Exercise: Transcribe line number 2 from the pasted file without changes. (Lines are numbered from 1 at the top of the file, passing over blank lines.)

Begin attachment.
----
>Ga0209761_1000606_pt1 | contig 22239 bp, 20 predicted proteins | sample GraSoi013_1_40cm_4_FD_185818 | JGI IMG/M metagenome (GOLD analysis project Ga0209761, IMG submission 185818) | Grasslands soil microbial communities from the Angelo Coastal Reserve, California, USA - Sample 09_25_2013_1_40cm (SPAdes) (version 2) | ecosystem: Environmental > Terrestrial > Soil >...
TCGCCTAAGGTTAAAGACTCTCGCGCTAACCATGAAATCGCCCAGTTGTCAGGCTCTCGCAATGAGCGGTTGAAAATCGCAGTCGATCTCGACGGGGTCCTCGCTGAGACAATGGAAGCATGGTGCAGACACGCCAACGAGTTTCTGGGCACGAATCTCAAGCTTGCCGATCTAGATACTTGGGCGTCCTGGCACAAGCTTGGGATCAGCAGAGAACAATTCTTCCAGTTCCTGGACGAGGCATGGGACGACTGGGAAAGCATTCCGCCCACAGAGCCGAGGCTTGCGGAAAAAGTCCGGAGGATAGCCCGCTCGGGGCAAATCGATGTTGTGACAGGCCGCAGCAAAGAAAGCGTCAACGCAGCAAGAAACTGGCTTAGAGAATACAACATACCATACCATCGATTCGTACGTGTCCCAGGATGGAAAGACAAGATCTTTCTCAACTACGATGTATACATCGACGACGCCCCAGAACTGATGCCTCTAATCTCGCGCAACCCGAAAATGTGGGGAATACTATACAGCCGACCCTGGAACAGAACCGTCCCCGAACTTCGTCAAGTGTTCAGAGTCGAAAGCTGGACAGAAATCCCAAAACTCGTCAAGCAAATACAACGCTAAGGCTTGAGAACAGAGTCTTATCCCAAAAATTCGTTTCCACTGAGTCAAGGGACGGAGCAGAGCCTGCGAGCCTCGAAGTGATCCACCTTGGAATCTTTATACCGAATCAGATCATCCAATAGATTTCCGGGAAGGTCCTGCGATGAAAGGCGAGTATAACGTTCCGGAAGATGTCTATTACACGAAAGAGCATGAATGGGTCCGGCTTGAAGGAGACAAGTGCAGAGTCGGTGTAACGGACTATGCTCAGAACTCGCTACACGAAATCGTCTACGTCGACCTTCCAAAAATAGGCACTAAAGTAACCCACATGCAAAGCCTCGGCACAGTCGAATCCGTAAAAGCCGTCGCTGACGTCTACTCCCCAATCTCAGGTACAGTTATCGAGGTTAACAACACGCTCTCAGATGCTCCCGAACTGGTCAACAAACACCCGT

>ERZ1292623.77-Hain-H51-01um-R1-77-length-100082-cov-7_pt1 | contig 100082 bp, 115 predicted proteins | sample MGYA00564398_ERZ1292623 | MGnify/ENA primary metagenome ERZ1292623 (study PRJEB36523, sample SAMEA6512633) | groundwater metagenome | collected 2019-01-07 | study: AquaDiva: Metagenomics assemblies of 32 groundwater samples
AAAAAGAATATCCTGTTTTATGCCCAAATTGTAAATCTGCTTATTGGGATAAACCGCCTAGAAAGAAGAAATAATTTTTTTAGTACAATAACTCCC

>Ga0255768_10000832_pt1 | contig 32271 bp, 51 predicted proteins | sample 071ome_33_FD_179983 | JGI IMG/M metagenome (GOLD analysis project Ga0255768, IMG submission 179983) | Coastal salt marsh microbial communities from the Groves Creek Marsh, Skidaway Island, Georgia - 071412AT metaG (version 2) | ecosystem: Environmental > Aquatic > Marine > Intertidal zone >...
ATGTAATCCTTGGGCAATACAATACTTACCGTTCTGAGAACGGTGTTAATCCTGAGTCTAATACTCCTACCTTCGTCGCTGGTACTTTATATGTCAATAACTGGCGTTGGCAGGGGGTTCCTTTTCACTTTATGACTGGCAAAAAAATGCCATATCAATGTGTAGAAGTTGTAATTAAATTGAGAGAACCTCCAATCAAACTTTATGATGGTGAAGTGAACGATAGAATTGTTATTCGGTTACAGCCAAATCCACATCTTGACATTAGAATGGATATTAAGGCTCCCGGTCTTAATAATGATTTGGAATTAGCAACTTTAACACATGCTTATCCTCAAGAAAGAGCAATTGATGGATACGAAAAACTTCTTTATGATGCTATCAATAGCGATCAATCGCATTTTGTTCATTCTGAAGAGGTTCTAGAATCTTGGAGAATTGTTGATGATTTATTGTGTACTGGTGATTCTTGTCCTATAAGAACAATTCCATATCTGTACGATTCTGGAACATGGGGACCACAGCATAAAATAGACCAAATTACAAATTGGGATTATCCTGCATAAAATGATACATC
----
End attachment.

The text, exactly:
TCGCCTAAGGTTAAAGACTCTCGCGCTAACCATGAAATCGCCCAGTTGTCAGGCTCTCGCAATGAGCGGTTGAAAATCGCAGTCGATCTCGACGGGGTCCTCGCTGAGACAATGGAAGCATGGTGCAGACACGCCAACGAGTTTCTGGGCACGAATCTCAAGCTTGCCGATCTAGATACTTGGGCGTCCTGGCACAAGCTTGGGATCAGCAGAGAACAATTCTTCCAGTTCCTGGACGAGGCATGGGACGACTGGGAAAGCATTCCGCCCACAGAGCCGAGGCTTGCGGAAAAAGTCCGGAGGATAGCCCGCTCGGGGCAAATCGATGTTGTGACAGGCCGCAGCAAAGAAAGCGTCAACGCAGCAAGAAACTGGCTTAGAGAATACAACATACCATACCATCGATTCGTACGTGTCCCAGGATGGAAAGACAAGATCTTTCTCAACTACGATGTATACATCGACGACGCCCCAGAACTGATGCCTCTAATCTCGCGCAACCCGAAAATGTGGGGAATACTATACAGCCGACCCTGGAACAGAACCGTCCCCGAACTTCGTCAAGTGTTCAGAGTCGAAAGCTGGACAGAAATCCCAAAACTCGTCAAGCAAATACAACGCTAAGGCTTGAGAACAGAGTCTTATCCCAAAAATTCGTTTCCACTGAGTCAAGGGACGGAGCAGAGCCTGCGAGCCTCGAAGTGATCCACCTTGGAATCTTTATACCGAATCAGATCATCCAATAGATTTCCGGGAAGGTCCTGCGATGAAAGGCGAGTATAACGTTCCGGAAGATGTCTATTACACGAAAGAGCATGAATGGGTCCGGCTTGAAGGAGACAAGTGCAGAGTCGGTGTAACGGACTATGCTCAGAACTCGCTACACGAAATCGTCTACGTCGACCTTCCAAAAATAGGCACTAAAGTAACCCACATGCAAAGCCTCGGCACAGTCGAATCCGTAAAAGCCGTCGCTGACGTCTACTCCCCAATCTCAGGTACAGTTATCGAGGTTAACAACACGCTCTCAGATGCTCCCGAACTGGTCAACAAACACCCGT